At the end of this month, selections of work from the exhibit “R.B. Kitaj (1932-2007): Obsessions” will be transferring from its successful run at the Jewish Museum Berlin to two venues in the U.K. It will exhibit concurrently at Pallant House Gallery in Chichester and the Jewish Museum London, before returning to Germany. Both British institutions have links with the artist. M.J. Long, the architect whose practice was responsible for the refurbishment of the Jewish Museum as well as the extensions to Pallant House, also designed Kitaj’s London studio.
“Obsessions” is not only Kitaj’s first comprehensive posthumous retrospective, but also the first major examination of Kitaj’s work in the U.K. since his 1994 show at the Tate Gallery, London. Called by Kitaj the “Tate War,” the exhibition triggered a flood of negative reviews and it was this — along with the sudden death of his second wife, Sandra Fisher, which he blamed on the Tate — that led to his abrupt departure to his native U.S. Having lived for more than 30 years in London, he never returned.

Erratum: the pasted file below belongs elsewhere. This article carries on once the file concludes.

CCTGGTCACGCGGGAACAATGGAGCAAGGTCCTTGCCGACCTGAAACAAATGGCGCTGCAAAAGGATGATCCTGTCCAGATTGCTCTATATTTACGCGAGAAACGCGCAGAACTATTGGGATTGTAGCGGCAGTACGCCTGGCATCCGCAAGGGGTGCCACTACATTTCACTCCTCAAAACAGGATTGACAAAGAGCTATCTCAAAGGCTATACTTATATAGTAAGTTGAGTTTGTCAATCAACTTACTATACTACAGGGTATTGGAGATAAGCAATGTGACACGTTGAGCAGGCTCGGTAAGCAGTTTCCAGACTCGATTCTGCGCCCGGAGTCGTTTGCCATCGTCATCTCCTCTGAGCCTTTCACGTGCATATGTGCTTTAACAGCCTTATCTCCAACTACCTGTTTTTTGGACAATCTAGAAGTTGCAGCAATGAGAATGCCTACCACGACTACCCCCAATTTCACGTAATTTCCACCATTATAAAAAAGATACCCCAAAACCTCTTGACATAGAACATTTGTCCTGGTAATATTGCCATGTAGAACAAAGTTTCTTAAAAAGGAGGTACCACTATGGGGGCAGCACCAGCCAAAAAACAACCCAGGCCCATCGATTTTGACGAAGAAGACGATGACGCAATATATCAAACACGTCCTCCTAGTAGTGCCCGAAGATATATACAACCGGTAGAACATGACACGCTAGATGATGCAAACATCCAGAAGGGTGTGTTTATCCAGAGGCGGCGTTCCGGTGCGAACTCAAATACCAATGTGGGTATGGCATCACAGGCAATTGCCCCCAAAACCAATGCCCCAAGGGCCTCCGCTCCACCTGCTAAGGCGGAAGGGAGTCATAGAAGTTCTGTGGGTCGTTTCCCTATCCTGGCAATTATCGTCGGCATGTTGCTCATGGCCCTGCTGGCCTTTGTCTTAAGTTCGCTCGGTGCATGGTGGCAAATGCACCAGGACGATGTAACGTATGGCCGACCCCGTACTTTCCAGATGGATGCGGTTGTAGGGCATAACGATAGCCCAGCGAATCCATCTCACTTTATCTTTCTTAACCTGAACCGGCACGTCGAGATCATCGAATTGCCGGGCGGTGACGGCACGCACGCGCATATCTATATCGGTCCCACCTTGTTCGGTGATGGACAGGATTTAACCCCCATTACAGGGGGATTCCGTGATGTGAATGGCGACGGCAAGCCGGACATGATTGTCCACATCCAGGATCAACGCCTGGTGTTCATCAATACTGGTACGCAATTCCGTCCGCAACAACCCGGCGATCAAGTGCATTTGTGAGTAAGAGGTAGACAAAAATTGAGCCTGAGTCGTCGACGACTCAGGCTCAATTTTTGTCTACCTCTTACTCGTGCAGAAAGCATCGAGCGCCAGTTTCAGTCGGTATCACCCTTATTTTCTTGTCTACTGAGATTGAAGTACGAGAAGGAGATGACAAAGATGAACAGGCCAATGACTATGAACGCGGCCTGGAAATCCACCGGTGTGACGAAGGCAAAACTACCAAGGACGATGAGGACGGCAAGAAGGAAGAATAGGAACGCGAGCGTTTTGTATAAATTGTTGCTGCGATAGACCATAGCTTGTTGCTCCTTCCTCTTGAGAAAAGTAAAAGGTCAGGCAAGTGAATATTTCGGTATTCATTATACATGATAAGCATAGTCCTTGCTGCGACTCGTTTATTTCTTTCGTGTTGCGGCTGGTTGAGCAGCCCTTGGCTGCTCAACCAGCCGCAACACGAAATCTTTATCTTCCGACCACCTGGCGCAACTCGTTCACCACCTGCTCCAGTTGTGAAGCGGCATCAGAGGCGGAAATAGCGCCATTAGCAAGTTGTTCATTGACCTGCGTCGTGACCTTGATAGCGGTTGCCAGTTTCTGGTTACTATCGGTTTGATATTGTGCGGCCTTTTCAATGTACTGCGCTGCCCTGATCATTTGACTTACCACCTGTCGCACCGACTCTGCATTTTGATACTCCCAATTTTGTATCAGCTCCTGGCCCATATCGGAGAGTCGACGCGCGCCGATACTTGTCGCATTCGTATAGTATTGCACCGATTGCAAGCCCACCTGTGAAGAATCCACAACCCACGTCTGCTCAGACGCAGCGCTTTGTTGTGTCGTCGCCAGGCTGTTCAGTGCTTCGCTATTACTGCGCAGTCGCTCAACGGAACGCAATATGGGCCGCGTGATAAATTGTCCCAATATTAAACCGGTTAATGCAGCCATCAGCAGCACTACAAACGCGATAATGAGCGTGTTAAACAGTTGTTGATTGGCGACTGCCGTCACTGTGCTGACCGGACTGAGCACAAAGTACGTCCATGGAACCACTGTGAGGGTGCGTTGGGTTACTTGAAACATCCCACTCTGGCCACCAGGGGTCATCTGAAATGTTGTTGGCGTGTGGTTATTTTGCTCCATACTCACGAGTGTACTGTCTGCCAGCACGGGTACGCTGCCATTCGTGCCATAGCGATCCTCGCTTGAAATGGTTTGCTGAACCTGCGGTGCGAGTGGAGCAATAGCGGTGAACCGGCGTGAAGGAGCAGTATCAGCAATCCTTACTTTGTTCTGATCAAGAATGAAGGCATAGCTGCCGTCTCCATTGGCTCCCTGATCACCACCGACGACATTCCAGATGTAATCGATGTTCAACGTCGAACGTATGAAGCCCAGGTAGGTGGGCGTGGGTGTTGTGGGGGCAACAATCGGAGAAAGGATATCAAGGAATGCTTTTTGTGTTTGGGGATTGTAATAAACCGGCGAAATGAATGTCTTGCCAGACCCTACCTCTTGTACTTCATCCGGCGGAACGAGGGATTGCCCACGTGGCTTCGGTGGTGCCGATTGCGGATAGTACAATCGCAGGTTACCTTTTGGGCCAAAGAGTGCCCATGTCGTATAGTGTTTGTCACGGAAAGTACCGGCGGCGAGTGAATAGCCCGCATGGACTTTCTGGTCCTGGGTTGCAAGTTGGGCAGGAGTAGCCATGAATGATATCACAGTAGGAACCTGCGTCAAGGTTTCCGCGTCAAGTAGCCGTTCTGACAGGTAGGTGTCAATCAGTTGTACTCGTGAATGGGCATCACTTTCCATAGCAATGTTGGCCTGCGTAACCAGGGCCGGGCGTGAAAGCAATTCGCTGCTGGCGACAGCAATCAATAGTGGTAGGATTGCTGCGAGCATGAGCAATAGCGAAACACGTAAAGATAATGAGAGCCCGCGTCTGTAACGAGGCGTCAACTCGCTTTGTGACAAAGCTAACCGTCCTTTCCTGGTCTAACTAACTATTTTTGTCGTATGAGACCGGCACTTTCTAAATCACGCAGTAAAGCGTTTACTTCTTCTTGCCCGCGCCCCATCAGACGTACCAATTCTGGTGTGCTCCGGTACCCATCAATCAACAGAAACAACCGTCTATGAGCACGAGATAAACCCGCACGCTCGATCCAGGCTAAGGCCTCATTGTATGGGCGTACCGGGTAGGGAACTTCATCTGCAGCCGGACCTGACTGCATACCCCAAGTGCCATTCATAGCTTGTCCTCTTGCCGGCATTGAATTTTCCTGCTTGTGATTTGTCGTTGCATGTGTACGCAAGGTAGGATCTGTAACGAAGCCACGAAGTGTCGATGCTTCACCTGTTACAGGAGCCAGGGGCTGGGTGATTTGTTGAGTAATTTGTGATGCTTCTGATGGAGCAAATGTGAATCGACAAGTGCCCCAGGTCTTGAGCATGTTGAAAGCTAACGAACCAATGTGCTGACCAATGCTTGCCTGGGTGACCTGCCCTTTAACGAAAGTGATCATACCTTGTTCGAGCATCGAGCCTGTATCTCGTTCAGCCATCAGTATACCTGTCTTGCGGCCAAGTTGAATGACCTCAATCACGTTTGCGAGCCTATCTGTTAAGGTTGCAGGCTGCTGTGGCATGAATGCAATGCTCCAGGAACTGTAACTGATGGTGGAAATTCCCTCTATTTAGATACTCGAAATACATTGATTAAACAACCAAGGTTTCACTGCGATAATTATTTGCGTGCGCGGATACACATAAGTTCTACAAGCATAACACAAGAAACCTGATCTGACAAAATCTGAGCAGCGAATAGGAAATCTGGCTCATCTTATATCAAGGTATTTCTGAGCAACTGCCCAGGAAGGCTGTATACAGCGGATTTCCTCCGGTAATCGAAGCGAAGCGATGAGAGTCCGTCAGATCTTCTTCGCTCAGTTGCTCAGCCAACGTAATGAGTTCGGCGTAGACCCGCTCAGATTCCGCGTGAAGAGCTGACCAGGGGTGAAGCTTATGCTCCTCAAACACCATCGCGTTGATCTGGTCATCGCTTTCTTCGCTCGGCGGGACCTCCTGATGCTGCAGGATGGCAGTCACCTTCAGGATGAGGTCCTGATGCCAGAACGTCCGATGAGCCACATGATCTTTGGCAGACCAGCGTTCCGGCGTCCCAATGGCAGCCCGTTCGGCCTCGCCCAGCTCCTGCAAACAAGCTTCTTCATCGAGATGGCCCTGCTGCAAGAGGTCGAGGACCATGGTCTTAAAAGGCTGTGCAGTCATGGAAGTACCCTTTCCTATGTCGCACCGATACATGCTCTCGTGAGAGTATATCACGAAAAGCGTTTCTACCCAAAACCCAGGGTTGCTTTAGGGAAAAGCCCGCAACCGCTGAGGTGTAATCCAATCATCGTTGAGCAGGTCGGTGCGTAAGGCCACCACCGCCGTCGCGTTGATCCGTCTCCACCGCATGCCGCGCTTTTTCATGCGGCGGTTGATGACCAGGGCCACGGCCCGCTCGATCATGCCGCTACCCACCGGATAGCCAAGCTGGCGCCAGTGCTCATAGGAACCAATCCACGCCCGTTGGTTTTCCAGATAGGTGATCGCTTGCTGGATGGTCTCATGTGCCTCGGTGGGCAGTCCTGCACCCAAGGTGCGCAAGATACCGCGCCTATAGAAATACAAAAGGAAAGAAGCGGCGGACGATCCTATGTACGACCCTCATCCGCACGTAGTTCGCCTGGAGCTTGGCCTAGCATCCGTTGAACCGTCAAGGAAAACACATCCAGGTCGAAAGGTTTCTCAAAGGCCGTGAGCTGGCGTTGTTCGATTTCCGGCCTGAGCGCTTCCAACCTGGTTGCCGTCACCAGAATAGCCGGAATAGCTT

The retrospective, which in its entirety encompasses more than 130 paintings, prints and drawings loaned from private collections, museums in Europe and America as well as from Kitaj’s Los Angeles estate and archive, explores the life, legacy and Jewish obsession of the Ohio-born artist. However, the two U.K. institutions have chosen to examine different facets of Kitaj’s work. Pallant House Gallery will be present an overview of his oeuvre, whereas the exhibition at the Jewish Museum London, subtitled “The Art of Identity,” will focus on how Kitaj explored and expressed his Jewishness.
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